AND IN WHICH THE NARRATIVE REVERTS TO THE MERRY OLD GENTLEMAN AND HIS YOUTHFUL FRIENDS.
As I purpose to show in the sequel whether the white waistcoated gentleman was right or not, I should perhaps mar the interest of this narrative (supposing it to possess any at all), if I ventured to hint just yet, whether the life of Oliver Twist had this violent termination or no.
At this point of the narrative the cook turned pale, and asked the housemaid to shut the door: who asked Brittles, who asked the tinker, who pretended not to hear.
There was a short silence here, until Mr. Brownlow took up the thread of the narrative.
If I wanted any further proof of the strictly philosophical nature of the conduct of these young gentlemen in their very delicate predicament, I should at once find it in the fact (also recorded in a foregoing part of this narrative), of their quitting the pursuit, when the general attention was fixed upon Oliver; and making immediately for their home by the shortest possible cut.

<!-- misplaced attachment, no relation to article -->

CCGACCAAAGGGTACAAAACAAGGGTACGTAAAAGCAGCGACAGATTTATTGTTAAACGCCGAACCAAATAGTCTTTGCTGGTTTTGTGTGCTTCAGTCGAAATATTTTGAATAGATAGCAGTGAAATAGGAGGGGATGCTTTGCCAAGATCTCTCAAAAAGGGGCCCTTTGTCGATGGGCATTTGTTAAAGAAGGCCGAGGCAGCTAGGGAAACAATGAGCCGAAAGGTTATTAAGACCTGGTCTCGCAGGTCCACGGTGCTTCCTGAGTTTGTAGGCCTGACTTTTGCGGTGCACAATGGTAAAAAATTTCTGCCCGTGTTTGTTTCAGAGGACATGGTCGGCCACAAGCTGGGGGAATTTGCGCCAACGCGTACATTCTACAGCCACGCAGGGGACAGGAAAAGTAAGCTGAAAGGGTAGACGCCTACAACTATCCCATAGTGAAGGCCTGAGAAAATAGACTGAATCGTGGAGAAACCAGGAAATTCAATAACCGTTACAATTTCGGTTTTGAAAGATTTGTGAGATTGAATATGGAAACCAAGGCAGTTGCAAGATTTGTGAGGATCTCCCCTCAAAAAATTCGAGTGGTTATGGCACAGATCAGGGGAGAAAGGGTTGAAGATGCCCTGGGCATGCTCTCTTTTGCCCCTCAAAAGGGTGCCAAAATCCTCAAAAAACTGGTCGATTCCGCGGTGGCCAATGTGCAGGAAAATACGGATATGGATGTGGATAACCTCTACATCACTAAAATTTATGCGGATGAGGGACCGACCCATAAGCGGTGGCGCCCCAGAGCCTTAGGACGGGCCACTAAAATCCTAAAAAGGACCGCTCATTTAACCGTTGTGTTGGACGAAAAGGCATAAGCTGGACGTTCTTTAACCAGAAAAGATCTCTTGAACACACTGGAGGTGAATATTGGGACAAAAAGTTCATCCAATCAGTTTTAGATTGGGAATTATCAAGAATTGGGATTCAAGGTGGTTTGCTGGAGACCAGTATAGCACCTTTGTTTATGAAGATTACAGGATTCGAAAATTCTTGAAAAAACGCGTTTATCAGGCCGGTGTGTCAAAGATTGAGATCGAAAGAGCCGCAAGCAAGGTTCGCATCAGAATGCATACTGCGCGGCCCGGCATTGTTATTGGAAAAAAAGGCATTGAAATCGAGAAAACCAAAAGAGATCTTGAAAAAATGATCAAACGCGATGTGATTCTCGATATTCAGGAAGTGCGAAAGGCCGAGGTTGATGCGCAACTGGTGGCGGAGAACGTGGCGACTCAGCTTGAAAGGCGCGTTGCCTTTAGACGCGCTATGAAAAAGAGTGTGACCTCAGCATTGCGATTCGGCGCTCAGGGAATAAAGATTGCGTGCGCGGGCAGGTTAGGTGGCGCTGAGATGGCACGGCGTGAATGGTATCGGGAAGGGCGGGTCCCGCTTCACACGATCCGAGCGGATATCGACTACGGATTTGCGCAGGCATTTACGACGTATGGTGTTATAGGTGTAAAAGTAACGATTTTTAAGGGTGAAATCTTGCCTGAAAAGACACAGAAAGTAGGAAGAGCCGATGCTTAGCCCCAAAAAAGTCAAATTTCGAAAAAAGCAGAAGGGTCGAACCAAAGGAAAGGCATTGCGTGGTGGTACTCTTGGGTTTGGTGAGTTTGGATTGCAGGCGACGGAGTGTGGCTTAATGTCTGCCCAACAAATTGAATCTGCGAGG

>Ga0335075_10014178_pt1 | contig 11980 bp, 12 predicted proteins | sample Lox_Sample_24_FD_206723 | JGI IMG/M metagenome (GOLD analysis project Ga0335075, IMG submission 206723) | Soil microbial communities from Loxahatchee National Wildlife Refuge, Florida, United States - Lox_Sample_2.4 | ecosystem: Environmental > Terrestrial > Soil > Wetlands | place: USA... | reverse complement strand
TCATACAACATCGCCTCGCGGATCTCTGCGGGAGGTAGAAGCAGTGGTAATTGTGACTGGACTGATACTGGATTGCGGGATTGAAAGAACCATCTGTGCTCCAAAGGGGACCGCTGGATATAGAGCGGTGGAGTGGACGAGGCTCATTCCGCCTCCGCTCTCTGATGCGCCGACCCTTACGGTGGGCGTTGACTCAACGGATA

A weakness on his part, which affords the narrative an opportunity of relieving the reader from suspense, in behalf of the two young pupils of the Merry Old Gentleman; and of recording— That when the Dodger, and his accomplished friend Master Bates, joined in the hue-and-cry which was raised at Oliver’s heels, in consequence of their executing an illegal conveyance of Mr. Brownlow’s personal property, as has been already described, they were actuated by a very laudable and becoming…
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